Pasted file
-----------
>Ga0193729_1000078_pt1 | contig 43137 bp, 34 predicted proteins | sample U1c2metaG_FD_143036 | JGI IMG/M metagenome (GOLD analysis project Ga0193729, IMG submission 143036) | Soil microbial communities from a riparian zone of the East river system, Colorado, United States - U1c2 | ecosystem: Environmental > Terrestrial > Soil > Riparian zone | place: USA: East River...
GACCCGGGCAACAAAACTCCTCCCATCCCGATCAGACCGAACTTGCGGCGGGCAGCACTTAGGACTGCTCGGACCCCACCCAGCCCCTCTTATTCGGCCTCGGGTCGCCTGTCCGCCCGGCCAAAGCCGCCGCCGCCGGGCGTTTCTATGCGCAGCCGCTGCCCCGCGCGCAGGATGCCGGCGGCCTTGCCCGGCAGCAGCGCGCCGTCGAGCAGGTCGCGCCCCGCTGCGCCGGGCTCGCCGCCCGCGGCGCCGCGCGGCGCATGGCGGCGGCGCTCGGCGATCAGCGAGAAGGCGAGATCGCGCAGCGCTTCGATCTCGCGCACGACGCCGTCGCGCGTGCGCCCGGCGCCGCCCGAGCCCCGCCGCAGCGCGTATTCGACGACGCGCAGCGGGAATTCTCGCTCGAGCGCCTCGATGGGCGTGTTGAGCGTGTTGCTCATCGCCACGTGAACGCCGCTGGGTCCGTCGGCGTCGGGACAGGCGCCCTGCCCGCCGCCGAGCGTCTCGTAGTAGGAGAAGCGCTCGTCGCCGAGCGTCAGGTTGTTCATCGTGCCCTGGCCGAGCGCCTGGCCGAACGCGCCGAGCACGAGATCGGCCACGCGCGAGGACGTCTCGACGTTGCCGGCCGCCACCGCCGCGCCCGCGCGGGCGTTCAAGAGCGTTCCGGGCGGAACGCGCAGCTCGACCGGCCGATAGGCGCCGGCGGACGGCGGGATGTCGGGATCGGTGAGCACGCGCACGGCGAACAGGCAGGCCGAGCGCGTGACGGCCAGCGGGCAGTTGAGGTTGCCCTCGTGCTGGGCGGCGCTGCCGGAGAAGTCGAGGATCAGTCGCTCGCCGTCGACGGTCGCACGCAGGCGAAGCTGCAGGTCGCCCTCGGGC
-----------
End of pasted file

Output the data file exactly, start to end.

>Ga0193729_1000078_pt1 | contig 43137 bp, 34 predicted proteins | sample U1c2metaG_FD_143036 | JGI IMG/M metagenome (GOLD analysis project Ga0193729, IMG submission 143036) | Soil microbial communities from a riparian zone of the East river system, Colorado, United States - U1c2 | ecosystem: Environmental > Terrestrial > Soil > Riparian zone | place: USA: East River...
GACCCGGGCAACAAAACTCCTCCCATCCCGATCAGACCGAACTTGCGGCGGGCAGCACTTAGGACTGCTCGGACCCCACCCAGCCCCTCTTATTCGGCCTCGGGTCGCCTGTCCGCCCGGCCAAAGCCGCCGCCGCCGGGCGTTTCTATGCGCAGCCGCTGCCCCGCGCGCAGGATGCCGGCGGCCTTGCCCGGCAGCAGCGCGCCGTCGAGCAGGTCGCGCCCCGCTGCGCCGGGCTCGCCGCCCGCGGCGCCGCGCGGCGCATGGCGGCGGCGCTCGGCGATCAGCGAGAAGGCGAGATCGCGCAGCGCTTCGATCTCGCGCACGACGCCGTCGCGCGTGCGCCCGGCGCCGCCCGAGCCCCGCCGCAGCGCGTATTCGACGACGCGCAGCGGGAATTCTCGCTCGAGCGCCTCGATGGGCGTGTTGAGCGTGTTGCTCATCGCCACGTGAACGCCGCTGGGTCCGTCGGCGTCGGGACAGGCGCCCTGCCCGCCGCCGAGCGTCTCGTAGTAGGAGAAGCGCTCGTCGCCGAGCGTCAGGTTGTTCATCGTGCCCTGGCCGAGCGCCTGGCCGAACGCGCCGAGCACGAGATCGGCCACGCGCGAGGACGTCTCGACGTTGCCGGCCGCCACCGCCGCGCCCGCGCGGGCGTTCAAGAGCGTTCCGGGCGGAACGCGCAGCTCGACCGGCCGATAGGCGCCGGCGGACGGCGGGATGTCGGGATCGGTGAGCACGCGCACGGCGAACAGGCAGGCCGAGCGCGTGACGGCCAGCGGGCAGTTGAGGTTGCCCTCGTGCTGGGCGGCGCTGCCGGAGAAGTCGAGGATCAGTCGCTCGCCGTCGACGGTCGCACGCAGGCGAAGCTGCAGGTCGCCCTCGGGC